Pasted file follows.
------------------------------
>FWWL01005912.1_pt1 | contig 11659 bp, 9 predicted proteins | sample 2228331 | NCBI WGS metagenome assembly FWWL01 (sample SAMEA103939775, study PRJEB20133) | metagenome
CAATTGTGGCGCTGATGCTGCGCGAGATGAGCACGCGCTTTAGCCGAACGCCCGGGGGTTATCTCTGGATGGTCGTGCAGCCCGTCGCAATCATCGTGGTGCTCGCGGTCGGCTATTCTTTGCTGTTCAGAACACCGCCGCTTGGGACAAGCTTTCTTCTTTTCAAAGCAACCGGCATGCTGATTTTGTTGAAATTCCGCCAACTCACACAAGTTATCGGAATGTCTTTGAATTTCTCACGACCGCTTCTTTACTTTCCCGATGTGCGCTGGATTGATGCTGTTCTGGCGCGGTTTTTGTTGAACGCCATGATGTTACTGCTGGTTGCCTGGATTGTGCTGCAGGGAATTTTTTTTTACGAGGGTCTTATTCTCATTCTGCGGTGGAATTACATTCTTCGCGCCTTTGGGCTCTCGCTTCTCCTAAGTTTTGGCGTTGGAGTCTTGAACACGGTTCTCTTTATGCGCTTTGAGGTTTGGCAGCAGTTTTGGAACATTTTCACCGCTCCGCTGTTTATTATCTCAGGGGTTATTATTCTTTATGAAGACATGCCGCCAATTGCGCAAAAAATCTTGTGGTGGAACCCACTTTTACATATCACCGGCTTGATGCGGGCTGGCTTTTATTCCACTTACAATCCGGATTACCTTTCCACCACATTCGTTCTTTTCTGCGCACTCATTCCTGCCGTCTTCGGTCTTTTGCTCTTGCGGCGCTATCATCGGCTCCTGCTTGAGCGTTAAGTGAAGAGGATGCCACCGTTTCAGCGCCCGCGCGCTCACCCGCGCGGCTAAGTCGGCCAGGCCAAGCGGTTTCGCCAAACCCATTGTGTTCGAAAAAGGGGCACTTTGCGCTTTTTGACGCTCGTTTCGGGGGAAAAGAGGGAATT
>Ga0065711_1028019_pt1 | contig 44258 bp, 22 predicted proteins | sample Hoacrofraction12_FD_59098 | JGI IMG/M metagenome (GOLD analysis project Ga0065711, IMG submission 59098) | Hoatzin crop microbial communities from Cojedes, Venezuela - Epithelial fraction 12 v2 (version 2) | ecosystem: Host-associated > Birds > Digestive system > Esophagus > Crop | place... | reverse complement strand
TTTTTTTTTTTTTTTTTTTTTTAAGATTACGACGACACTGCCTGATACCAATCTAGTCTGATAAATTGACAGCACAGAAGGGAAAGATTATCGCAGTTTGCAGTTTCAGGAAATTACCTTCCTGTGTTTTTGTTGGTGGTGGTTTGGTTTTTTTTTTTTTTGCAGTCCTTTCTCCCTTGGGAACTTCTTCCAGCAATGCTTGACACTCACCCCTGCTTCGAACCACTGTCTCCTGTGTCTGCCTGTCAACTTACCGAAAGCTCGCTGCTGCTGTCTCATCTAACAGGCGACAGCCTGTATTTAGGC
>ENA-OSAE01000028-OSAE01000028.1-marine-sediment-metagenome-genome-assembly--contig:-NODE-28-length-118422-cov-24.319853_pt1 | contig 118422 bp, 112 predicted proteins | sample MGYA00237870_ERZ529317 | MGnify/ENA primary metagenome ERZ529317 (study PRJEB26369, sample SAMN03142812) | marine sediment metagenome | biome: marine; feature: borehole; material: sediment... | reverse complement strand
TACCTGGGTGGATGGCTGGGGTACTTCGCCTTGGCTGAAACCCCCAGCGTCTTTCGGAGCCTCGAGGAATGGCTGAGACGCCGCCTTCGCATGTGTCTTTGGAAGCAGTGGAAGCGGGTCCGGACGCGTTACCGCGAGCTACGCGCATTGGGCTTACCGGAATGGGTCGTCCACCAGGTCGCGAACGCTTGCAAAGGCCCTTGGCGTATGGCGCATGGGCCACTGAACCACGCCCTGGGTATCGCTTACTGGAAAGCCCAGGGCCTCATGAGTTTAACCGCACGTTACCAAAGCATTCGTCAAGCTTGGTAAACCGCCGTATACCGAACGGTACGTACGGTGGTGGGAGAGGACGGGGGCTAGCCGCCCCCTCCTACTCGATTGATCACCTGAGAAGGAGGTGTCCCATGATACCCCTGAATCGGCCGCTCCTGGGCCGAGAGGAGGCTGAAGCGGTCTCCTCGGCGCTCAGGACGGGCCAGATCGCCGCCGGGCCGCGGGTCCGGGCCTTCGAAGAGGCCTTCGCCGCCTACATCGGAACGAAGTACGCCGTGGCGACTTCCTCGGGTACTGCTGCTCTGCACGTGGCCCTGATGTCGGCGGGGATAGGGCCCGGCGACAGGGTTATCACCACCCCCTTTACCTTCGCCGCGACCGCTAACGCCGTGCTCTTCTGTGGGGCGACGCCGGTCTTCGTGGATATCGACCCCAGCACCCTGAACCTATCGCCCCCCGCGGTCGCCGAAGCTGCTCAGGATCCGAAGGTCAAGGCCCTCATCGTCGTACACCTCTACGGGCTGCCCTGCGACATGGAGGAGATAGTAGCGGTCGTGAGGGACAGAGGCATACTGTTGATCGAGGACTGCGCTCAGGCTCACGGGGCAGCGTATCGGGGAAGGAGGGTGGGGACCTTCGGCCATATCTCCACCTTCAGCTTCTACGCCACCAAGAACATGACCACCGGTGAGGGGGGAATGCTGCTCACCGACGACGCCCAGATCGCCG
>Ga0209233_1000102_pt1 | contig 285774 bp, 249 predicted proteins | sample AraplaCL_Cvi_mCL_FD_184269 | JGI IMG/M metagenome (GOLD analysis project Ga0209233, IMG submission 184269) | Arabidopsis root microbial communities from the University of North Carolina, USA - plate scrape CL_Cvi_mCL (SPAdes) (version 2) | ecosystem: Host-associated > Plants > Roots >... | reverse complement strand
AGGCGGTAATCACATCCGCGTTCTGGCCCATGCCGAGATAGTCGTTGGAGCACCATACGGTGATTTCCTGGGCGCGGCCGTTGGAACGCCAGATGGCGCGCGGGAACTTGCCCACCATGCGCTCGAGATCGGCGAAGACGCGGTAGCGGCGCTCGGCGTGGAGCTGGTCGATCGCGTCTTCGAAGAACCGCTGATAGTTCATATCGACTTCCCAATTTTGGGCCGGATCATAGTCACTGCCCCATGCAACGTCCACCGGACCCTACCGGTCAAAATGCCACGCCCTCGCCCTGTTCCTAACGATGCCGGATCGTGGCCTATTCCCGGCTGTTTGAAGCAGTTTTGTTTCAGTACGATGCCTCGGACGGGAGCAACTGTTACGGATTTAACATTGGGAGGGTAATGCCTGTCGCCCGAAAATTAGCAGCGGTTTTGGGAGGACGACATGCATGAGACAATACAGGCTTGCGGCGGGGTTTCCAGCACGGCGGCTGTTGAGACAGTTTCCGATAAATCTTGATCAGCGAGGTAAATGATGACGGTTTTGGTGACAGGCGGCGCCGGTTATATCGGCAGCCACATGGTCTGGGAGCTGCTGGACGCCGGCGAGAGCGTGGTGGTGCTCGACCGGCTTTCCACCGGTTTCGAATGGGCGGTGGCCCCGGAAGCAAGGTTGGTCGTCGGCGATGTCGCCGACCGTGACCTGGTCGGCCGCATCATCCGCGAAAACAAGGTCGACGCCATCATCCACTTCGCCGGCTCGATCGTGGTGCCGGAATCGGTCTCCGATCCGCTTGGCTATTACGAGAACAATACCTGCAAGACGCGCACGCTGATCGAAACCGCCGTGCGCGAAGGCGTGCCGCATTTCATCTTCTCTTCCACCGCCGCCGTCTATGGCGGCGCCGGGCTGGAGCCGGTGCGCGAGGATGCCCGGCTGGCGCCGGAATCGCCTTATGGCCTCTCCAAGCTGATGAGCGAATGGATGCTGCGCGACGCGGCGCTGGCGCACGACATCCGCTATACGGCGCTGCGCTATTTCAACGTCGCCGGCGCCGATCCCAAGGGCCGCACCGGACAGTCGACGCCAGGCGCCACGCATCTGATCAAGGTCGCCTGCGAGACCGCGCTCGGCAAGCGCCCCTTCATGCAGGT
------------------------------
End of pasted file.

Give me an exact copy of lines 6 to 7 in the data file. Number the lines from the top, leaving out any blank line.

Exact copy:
TACCTGGGTGGATGGCTGGGGTACTTCGCCTTGGCTGAAACCCCCAGCGTCTTTCGGAGCCTCGAGGAATGGCTGAGACGCCGCCTTCGCATGTGTCTTTGGAAGCAGTGGAAGCGGGTCCGGACGCGTTACCGCGAGCTACGCGCATTGGGCTTACCGGAATGGGTCGTCCACCAGGTCGCGAACGCTTGCAAAGGCCCTTGGCGTATGGCGCATGGGCCACTGAACCACGCCCTGGGTATCGCTTACTGGAAAGCCCAGGGCCTCATGAGTTTAACCGCACGTTACCAAAGCATTCGTCAAGCTTGGTAAACCGCCGTATACCGAACGGTACGTACGGTGGTGGGAGAGGACGGGGGCTAGCCGCCCCCTCCTACTCGATTGATCACCTGAGAAGGAGGTGTCCCATGATACCCCTGAATCGGCCGCTCCTGGGCCGAGAGGAGGCTGAAGCGGTCTCCTCGGCGCTCAGGACGGGCCAGATCGCCGCCGGGCCGCGGGTCCGGGCCTTCGAAGAGGCCTTCGCCGCCTACATCGGAACGAAGTACGCCGTGGCGACTTCCTCGGGTACTGCTGCTCTGCACGTGGCCCTGATGTCGGCGGGGATAGGGCCCGGCGACAGGGTTATCACCACCCCCTTTACCTTCGCCGCGACCGCTAACGCCGTGCTCTTCTGTGGGGCGACGCCGGTCTTCGTGGATATCGACCCCAGCACCCTGAACCTATCGCCCCCCGCGGTCGCCGAAGCTGCTCAGGATCCGAAGGTCAAGGCCCTCATCGTCGTACACCTCTACGGGCTGCCCTGCGACATGGAGGAGATAGTAGCGGTCGTGAGGGACAGAGGCATACTGTTGATCGAGGACTGCGCTCAGGCTCACGGGGCAGCGTATCGGGGAAGGAGGGTGGGGACCTTCGGCCATATCTCCACCTTCAGCTTCTACGCCACCAAGAACATGACCACCGGTGAGGGGGGAATGCTGCTCACCGACGACGCCCAGATCGCCG
>Ga0209233_1000102_pt1 | contig 285774 bp, 249 predicted proteins | sample AraplaCL_Cvi_mCL_FD_184269 | JGI IMG/M metagenome (GOLD analysis project Ga0209233, IMG submission 184269) | Arabidopsis root microbial communities from the University of North Carolina, USA - plate scrape CL_Cvi_mCL (SPAdes) (version 2) | ecosystem: Host-associated > Plants > Roots >... | reverse complement strand